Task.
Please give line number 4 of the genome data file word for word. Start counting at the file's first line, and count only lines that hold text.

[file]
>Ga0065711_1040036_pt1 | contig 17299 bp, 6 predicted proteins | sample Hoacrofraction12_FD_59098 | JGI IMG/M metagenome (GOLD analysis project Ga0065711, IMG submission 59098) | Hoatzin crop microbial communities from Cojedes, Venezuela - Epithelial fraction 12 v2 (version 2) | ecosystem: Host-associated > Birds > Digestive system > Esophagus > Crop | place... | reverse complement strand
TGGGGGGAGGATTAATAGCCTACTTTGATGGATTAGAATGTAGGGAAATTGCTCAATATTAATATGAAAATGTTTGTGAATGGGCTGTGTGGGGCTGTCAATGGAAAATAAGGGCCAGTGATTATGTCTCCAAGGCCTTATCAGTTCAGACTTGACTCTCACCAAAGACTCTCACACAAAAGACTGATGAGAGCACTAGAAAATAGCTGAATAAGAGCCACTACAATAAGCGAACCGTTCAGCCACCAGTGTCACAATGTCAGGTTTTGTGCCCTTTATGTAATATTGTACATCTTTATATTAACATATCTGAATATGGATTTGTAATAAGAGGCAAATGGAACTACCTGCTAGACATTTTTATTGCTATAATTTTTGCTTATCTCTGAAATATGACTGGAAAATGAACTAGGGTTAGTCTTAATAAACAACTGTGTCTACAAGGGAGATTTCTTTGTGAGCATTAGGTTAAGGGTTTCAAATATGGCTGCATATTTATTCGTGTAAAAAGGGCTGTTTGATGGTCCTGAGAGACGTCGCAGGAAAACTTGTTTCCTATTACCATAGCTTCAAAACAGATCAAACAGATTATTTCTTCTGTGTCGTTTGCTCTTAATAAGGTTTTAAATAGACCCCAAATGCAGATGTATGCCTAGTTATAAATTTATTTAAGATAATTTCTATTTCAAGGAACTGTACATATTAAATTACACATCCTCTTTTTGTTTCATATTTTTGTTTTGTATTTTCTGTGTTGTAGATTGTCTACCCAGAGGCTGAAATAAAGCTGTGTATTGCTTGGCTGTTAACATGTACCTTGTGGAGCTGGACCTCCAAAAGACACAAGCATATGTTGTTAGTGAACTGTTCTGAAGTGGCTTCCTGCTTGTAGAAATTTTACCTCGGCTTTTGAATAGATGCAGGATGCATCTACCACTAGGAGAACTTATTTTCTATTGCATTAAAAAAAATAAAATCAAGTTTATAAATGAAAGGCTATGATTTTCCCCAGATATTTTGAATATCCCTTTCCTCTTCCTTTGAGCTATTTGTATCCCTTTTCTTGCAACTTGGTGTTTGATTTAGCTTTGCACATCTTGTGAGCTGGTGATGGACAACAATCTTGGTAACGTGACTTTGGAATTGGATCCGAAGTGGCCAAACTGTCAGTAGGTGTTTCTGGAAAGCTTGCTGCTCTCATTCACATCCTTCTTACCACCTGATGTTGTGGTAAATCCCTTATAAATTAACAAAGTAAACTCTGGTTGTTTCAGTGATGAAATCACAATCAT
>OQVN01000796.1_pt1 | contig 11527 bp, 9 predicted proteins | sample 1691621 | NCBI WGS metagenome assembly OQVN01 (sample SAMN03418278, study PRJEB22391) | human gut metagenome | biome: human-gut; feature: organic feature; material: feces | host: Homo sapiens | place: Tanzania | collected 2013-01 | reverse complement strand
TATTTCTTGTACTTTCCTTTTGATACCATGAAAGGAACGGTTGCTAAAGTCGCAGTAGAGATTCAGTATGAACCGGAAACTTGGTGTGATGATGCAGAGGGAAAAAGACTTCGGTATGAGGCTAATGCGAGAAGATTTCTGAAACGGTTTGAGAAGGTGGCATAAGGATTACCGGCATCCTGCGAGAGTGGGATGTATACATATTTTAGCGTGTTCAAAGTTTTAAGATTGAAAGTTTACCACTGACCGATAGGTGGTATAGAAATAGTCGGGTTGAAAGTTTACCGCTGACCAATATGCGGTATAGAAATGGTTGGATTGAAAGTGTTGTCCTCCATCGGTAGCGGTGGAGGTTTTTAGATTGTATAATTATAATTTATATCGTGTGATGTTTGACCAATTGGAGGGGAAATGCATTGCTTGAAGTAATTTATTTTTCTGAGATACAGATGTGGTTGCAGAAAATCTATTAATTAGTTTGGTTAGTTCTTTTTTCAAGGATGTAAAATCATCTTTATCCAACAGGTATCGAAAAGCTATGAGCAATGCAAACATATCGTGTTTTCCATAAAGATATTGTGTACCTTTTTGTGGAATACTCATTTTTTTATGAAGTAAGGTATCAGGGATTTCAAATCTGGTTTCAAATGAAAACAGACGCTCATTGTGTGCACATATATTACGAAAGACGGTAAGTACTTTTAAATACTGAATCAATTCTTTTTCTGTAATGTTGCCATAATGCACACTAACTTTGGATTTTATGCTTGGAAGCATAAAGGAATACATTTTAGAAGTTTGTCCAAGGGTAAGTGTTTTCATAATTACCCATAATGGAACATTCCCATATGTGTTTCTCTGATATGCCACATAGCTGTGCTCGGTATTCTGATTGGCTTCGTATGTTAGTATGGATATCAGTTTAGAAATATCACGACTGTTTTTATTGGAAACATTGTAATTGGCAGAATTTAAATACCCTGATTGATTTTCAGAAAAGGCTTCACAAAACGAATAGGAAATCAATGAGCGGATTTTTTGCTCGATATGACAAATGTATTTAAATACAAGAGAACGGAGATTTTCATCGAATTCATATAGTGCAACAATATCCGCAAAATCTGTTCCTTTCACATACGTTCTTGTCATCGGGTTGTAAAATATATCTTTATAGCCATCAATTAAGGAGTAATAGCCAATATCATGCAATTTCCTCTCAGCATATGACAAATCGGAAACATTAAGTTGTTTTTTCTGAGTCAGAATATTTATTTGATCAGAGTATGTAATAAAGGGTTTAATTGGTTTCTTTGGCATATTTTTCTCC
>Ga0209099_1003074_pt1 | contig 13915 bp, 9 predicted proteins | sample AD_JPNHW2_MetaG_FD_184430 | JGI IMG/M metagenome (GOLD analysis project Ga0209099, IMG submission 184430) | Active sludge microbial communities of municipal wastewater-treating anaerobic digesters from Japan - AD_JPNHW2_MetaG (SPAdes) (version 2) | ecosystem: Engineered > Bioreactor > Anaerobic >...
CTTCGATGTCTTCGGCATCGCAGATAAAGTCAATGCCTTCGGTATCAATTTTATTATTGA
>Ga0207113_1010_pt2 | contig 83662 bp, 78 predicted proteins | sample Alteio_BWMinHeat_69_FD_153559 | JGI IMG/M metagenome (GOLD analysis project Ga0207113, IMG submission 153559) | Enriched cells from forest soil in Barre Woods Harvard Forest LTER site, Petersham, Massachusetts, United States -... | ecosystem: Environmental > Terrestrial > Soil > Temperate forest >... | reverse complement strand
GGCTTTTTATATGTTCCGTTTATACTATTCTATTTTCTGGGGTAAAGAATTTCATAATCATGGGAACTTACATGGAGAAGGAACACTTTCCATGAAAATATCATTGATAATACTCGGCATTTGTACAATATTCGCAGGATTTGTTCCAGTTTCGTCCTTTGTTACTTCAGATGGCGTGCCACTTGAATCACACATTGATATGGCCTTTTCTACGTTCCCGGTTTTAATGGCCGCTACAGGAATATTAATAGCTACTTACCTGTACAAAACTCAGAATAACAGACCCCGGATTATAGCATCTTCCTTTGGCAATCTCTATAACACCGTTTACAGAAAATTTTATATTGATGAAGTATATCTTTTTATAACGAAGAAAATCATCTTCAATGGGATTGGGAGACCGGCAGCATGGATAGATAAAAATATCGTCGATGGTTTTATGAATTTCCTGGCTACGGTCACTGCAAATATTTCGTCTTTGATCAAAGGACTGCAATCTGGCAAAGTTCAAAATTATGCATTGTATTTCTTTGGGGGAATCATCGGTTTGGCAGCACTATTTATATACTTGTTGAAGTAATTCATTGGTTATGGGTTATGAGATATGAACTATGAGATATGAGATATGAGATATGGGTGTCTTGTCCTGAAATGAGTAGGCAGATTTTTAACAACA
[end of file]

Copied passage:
TATTTCTTGTACTTTCCTTTTGATACCATGAAAGGAACGGTTGCTAAAGTCGCAGTAGAGATTCAGTATGAACCGGAAACTTGGTGTGATGATGCAGAGGGAAAAAGACTTCGGTATGAGGCTAATGCGAGAAGATTTCTGAAACGGTTTGAGAAGGTGGCATAAGGATTACCGGCATCCTGCGAGAGTGGGATGTATACATATTTTAGCGTGTTCAAAGTTTTAAGATTGAAAGTTTACCACTGACCGATAGGTGGTATAGAAATAGTCGGGTTGAAAGTTTACCGCTGACCAATATGCGGTATAGAAATGGTTGGATTGAAAGTGTTGTCCTCCATCGGTAGCGGTGGAGGTTTTTAGATTGTATAATTATAATTTATATCGTGTGATGTTTGACCAATTGGAGGGGAAATGCATTGCTTGAAGTAATTTATTTTTCTGAGATACAGATGTGGTTGCAGAAAATCTATTAATTAGTTTGGTTAGTTCTTTTTTCAAGGATGTAAAATCATCTTTATCCAACAGGTATCGAAAAGCTATGAGCAATGCAAACATATCGTGTTTTCCATAAAGATATTGTGTACCTTTTTGTGGAATACTCATTTTTTTATGAAGTAAGGTATCAGGGATTTCAAATCTGGTTTCAAATGAAAACAGACGCTCATTGTGTGCACATATATTACGAAAGACGGTAAGTACTTTTAAATACTGAATCAATTCTTTTTCTGTAATGTTGCCATAATGCACACTAACTTTGGATTTTATGCTTGGAAGCATAAAGGAATACATTTTAGAAGTTTGTCCAAGGGTAAGTGTTTTCATAATTACCCATAATGGAACATTCCCATATGTGTTTCTCTGATATGCCACATAGCTGTGCTCGGTATTCTGATTGGCTTCGTATGTTAGTATGGATATCAGTTTAGAAATATCACGACTGTTTTTATTGGAAACATTGTAATTGGCAGAATTTAAATACCCTGATTGATTTTCAGAAAAGGCTTCACAAAACGAATAGGAAATCAATGAGCGGATTTTTTGCTCGATATGACAAATGTATTTAAATACAAGAGAACGGAGATTTTCATCGAATTCATATAGTGCAACAATATCCGCAAAATCTGTTCCTTTCACATACGTTCTTGTCATCGGGTTGTAAAATATATCTTTATAGCCATCAATTAAGGAGTAATAGCCAATATCATGCAATTTCCTCTCAGCATATGACAAATCGGAAACATTAAGTTGTTTTTTCTGAGTCAGAATATTTATTTGATCAGAGTATGTAATAAAGGGTTTAATTGGTTTCTTTGGCATATTTTTCTCC